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Quality of antenatal care services in Rwanda: Assessing practices of health care providers 11 Medical and Health Sciences 1117 Public Health and Health Services

Journal article
Authors Akashi Andrew Rurangirwa
I. Mogren
J. Ntaganira
K. Govender
Gunilla Krantz
Published in Bmc Health Services Research
Volume 18
Issue 1
ISSN 1472-6963
Publication year 2018
Published at Institute of Medicine, Department of Public Health and Community Medicine, Public Health Epidemiology Unit
Language en
Links dx.doi.org/10.1186/s12913-018-3694-...
Keywords Antenatal care, Antenatal care providers, Practices, Quality of care, Rwanda
Subject categories Epidemiology, Reproductive and perinatal care

Abstract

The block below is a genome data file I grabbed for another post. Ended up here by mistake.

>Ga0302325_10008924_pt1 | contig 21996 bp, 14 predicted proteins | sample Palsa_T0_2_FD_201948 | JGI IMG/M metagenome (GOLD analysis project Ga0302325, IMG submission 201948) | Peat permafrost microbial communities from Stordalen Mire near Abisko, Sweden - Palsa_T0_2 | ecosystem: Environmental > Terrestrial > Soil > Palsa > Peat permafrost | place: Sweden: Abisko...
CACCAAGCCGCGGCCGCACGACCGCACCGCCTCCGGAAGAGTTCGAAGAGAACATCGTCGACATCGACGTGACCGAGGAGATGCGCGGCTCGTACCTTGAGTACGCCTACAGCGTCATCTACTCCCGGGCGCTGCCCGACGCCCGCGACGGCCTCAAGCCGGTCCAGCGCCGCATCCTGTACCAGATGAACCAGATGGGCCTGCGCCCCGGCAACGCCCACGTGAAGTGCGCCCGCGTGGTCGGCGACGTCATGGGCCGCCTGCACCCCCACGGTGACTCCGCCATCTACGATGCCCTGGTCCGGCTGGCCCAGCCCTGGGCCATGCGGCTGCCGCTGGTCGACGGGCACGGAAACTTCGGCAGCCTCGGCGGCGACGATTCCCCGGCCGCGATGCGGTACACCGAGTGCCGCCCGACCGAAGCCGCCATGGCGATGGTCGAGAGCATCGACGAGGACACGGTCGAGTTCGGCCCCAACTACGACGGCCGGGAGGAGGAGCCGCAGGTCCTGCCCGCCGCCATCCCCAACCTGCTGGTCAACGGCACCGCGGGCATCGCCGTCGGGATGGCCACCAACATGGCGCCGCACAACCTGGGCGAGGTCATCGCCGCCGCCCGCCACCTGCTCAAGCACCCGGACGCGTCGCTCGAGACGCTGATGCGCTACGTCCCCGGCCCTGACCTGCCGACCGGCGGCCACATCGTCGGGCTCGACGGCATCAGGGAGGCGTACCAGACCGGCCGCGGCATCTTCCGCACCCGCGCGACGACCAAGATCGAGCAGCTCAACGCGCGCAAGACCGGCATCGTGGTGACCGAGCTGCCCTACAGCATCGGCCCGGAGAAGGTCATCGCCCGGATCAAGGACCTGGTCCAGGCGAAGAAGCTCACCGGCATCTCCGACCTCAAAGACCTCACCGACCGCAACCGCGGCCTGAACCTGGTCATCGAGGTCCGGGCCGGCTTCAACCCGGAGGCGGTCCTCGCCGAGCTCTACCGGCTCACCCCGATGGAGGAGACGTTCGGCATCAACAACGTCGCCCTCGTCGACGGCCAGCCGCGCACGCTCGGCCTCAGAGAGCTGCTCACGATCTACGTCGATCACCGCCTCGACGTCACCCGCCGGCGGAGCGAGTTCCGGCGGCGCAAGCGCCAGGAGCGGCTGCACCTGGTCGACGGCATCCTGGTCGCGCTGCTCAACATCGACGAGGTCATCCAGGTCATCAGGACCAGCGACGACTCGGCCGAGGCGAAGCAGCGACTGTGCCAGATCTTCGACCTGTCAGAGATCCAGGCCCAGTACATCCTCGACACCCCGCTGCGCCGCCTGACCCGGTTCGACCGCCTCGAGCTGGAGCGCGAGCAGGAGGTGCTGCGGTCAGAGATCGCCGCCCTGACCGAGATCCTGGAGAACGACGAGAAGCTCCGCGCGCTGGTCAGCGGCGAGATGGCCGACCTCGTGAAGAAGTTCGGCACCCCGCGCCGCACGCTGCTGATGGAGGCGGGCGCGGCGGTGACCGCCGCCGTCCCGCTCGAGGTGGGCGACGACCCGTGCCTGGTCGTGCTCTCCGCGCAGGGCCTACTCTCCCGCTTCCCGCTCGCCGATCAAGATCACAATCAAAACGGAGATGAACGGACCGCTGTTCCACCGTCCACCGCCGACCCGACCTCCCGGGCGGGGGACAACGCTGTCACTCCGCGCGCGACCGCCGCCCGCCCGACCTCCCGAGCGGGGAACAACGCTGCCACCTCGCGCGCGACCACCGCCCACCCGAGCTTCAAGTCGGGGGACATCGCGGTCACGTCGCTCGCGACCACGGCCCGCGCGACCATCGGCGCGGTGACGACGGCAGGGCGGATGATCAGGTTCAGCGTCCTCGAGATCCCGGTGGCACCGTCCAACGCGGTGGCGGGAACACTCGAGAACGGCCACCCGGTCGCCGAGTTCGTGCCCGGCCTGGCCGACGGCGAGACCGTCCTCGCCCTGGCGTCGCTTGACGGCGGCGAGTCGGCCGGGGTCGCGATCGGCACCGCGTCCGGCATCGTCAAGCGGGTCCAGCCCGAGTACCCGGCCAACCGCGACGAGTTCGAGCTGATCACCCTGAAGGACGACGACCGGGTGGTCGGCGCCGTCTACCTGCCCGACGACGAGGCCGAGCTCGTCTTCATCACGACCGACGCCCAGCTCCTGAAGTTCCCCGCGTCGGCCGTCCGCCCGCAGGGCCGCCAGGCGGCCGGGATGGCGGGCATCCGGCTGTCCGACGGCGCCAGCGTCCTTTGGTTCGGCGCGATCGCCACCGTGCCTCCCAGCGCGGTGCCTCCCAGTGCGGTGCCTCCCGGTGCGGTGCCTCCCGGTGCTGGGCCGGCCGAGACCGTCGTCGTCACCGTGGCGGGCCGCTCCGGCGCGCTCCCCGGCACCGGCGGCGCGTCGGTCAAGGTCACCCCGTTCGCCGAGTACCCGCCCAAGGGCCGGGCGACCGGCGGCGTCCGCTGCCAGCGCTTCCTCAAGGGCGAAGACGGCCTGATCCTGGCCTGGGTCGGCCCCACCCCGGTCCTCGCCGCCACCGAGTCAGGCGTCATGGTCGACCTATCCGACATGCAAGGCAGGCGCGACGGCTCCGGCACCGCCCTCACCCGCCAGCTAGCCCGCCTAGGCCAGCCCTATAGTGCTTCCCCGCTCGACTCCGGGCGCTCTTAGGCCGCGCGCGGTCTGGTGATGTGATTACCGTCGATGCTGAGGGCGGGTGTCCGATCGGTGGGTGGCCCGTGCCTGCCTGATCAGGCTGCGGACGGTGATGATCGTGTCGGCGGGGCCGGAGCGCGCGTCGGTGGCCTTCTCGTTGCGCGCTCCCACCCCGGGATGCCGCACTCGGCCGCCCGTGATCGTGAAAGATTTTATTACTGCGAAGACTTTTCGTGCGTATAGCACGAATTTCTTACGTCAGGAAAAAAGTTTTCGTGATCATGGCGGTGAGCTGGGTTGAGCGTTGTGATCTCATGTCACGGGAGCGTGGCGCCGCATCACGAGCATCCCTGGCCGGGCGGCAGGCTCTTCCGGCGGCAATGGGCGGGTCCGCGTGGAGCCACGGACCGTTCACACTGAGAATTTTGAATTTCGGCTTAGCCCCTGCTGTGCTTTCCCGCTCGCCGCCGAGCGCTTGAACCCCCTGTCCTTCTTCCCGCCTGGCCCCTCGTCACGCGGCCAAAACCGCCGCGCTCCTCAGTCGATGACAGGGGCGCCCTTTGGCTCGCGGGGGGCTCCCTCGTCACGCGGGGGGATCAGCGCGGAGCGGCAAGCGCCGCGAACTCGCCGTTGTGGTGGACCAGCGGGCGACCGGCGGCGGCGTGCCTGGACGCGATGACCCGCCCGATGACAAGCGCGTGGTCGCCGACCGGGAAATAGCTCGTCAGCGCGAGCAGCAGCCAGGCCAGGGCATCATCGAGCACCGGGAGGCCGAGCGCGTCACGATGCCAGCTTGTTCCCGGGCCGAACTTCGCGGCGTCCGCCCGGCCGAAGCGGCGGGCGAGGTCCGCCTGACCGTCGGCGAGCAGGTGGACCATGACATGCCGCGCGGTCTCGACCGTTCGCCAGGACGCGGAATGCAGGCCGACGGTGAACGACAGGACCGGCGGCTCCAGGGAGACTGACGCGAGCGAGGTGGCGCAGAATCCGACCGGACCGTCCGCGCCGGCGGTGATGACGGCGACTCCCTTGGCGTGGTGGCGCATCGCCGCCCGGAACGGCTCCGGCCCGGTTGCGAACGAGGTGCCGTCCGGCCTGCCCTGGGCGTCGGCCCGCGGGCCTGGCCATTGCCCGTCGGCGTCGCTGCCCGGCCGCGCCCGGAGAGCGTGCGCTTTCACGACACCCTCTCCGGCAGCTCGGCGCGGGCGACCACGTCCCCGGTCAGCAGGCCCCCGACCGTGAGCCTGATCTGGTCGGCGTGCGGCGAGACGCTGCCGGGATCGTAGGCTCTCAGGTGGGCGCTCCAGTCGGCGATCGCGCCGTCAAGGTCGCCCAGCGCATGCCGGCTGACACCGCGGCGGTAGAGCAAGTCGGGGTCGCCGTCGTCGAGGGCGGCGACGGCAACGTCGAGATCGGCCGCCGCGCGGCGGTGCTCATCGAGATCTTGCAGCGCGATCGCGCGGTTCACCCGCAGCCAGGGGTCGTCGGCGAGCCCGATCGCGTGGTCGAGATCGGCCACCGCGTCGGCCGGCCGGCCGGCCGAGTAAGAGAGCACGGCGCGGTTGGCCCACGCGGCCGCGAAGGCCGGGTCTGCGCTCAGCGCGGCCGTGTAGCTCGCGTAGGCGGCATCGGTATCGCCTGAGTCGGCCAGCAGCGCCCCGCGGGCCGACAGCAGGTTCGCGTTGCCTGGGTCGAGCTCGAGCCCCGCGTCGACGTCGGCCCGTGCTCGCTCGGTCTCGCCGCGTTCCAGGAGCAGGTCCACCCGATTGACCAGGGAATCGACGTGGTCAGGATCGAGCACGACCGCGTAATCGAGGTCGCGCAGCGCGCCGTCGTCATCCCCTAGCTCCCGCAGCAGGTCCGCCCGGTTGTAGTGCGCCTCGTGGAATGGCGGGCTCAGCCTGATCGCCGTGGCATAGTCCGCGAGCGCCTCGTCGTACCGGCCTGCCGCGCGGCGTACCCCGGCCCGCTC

Background: Although most pregnant women in Rwanda visit antenatal care (ANC) clinics, little has been studied about the quality of services being provided. We investigated the ANC providers' (HCPs) current practices in relation to prevention, management and referral of maternal conditions as well as the information provided to pregnant women attending ANC services in Rwanda. Methods: This facility-based, cross-sectional study included 312 ANC providers as participants and a review of 605 ANC medical records from 121 health centers. Data collection was performed using an interviewer-administered questionnaire and a structured observation checklist. For the analyses, descriptive statistics and bi-and multivariable logistic regression were used. Results: Nurses and midwives in ANC services failed to report a number of pregnancy-related conditions that would need urgent referral to a higher level of health care. Midwives did somewhat better than nurses in reporting these conditions. There was no statistically significant difference in how nurses and midwives informed pregnant women about pregnancy-related issues. Ever been trained in how to manage a pregnant woman exposed to violence was reported by 14% of the participants. In 12, 13 and 15% of the medical records there was no report on tetanus immunization, anthelmintic treatment and syphilis testing, respectively. Conclusion: The providers in ANC clinics reported suboptimal practices on conditions of pregnancy that needed urgent referral for adequate management. Information to pregnant women on danger signs of pregnancy, recommended medicines and tests do not seem to be consistently provided. Midwifery training in Rwanda should be expanded so that most of staff at ANC clinics are trained as midwives to help lower maternal and child mortality and morbidity. © 2018 The Author(s).

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